Adolescents’ Daily Experiences with Parents and Stress: Physical Health Problems and Cortisol Levels
During adolescence, interaction with parents can become a source of stress. Although it might seem that these daily hassles are trivial, the stress tends to accumulate and negatively impact health.
By Tara Kuther
Research has revealed that extreme adversity during adolescence, such as maltreatment, impacts physical health problems in adulthood. What about the everyday ups and downs characteristic of parent-adolescent interactions? Research with adults suggests that repeated exposure to daily hassles and stressors is associated with poor short and long-term health by influencing levels of cortisol, a stress hormone that reduces inflammation.
Lippold and colleagues (2014) used a daily diary approach to examine associations between positive and negative parent-adolescent experiences, cortisol levels, and self-reported physical health symptoms in a sample of 132 adolescents (mean age of 13). Over phone calls on eight consecutive evenings youth provided information on their activities, emotions, and experiences from the time of the previous call to the current call. Measures included positive experiences with parents (for example, “How often did your parent say something nice about you”), negative experiences with parents (“How often did your parent criticize you?”), and youth physical symptoms (such as headache, tiredness, allergies, or stomachache). Adolescents provided saliva samples four times each day: upon waking and before getting out of bed, 30 minutes after waking, before dinner, and before going to bed. Cortisol levels tend to be highest upon waking and decline over the course of the day; therefore, cortisol levels are usually lowest at bedtime.
For girls, but not boys, negative experiences with parents were associated with more reported physical health symptoms and less of a decline in cortisol between dinner and bedtime. Generally, negative experiences with mothers were associated with higher cortisol levels at dinner and bedtime in both boys and girls whereas positive experiences with fathers were associated with lower cortisol levels at dinner.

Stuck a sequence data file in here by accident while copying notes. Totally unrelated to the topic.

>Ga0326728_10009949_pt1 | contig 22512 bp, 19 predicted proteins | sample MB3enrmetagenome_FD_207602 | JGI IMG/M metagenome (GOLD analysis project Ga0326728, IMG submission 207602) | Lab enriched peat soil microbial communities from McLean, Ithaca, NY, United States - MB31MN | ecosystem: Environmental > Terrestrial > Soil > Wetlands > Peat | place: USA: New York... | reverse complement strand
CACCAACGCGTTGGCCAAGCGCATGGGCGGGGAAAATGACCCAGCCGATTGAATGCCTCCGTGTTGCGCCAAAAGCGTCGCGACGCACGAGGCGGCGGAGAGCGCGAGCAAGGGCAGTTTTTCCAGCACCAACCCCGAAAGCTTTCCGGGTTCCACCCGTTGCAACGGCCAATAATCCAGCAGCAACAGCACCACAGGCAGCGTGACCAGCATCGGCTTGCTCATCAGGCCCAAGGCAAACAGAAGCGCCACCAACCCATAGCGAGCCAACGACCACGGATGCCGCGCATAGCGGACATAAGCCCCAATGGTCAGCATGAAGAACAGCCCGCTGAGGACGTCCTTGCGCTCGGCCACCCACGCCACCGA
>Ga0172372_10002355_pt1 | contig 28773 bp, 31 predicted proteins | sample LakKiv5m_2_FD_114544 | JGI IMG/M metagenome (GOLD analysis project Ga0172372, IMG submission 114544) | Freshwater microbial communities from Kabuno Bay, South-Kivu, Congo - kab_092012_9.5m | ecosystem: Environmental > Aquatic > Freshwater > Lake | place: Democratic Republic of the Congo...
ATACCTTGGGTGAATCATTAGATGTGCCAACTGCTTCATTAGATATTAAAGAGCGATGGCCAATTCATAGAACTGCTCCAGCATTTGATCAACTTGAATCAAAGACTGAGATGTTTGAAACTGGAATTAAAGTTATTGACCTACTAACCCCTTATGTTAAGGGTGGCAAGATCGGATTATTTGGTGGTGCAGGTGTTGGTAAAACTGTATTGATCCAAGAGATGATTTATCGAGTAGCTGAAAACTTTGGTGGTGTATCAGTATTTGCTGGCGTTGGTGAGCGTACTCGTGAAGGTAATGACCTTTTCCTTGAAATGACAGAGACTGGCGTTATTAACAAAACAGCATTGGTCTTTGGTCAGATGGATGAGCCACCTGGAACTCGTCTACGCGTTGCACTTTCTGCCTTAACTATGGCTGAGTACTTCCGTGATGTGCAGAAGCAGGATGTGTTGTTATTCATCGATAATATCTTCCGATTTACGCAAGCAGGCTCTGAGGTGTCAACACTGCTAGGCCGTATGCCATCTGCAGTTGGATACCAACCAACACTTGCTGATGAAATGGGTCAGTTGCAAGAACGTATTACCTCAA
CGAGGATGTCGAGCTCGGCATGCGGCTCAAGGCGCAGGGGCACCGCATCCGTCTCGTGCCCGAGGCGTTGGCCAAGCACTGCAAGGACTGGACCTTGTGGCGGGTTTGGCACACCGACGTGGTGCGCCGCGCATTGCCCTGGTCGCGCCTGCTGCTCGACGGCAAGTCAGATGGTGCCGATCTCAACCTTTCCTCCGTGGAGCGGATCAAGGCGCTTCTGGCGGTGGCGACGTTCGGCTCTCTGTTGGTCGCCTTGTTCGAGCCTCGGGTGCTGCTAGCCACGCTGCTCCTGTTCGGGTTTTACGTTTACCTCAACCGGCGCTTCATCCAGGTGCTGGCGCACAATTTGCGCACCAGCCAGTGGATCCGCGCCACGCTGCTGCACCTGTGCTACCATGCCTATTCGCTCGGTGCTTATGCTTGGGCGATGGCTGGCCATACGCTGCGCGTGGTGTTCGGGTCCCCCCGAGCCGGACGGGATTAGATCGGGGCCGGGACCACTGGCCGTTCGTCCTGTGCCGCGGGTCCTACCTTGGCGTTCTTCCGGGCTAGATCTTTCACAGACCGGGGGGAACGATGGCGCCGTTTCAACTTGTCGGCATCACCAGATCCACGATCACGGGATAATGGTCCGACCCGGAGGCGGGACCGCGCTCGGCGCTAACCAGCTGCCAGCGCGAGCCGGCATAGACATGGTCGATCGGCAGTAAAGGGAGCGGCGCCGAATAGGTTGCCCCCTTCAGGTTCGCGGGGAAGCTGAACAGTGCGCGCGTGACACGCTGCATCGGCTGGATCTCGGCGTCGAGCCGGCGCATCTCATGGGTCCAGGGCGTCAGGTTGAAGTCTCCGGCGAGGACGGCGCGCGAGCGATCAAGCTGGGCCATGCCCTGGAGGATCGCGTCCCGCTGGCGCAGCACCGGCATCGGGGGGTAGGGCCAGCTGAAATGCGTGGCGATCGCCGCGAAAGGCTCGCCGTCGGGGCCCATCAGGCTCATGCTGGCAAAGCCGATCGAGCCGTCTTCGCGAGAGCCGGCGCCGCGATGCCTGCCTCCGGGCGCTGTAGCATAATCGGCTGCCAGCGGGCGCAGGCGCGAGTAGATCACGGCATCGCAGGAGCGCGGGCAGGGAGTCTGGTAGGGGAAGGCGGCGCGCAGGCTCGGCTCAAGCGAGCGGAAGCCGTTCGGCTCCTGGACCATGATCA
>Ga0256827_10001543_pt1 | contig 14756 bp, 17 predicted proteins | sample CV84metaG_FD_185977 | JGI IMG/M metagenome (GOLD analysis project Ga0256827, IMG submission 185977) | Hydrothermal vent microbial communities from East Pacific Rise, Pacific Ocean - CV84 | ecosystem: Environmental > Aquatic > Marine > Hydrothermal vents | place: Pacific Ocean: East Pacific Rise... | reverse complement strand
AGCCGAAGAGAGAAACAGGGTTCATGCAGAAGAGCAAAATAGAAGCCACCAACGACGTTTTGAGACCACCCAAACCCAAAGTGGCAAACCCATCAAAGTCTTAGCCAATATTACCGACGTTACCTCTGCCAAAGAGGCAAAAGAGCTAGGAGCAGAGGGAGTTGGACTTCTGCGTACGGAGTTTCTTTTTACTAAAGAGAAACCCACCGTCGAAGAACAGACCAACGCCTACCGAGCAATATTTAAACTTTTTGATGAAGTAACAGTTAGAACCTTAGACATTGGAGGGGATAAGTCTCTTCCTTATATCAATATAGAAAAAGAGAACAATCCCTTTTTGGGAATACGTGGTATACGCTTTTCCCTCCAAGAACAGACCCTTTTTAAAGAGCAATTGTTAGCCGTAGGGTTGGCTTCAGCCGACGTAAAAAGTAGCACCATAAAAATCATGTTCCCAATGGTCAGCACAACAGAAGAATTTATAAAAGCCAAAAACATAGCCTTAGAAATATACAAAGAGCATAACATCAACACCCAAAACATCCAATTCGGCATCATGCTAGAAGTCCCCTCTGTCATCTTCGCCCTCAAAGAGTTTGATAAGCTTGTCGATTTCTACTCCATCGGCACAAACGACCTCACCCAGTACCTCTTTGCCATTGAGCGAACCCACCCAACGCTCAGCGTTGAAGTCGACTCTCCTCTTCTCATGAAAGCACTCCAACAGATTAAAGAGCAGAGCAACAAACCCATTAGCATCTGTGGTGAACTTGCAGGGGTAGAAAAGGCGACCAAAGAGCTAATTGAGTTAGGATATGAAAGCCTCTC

The context of the parent-adolescent relationship also mattered. Youth who experienced fewer negative interactions with parents on average were more sensitive to negativity when it did occur and may have experienced it as highly stressful as evidenced by more physical symptoms and higher bedtime cortisol than usual. In turn, adolescents whose average experiences with parents were highly negative were less sensitive to daily variation in negative experiences than youth who experience less parental negativity. Adolescents who experienced more often negative interactions with parents tended to show less reduction of cortisol at bedtime, even on days without negativity. These results suggest that teens who experience frequent negative interactions with parents tend to show higher levels of stress reactivity that do not decline over the day and a high risk for short and potentially long term health problems that accompany chronic stress.
Lippold, M. A., McHale, S. M., Davis, K. D., Almeida, D. M. and King, R. B. (2014), Experiences with parents and youth physical health symptoms and cortisol: A daily diary investigation. Journal of Research on Adolescence, 26 (2), 226-240. doi: 10.1111/jora.12186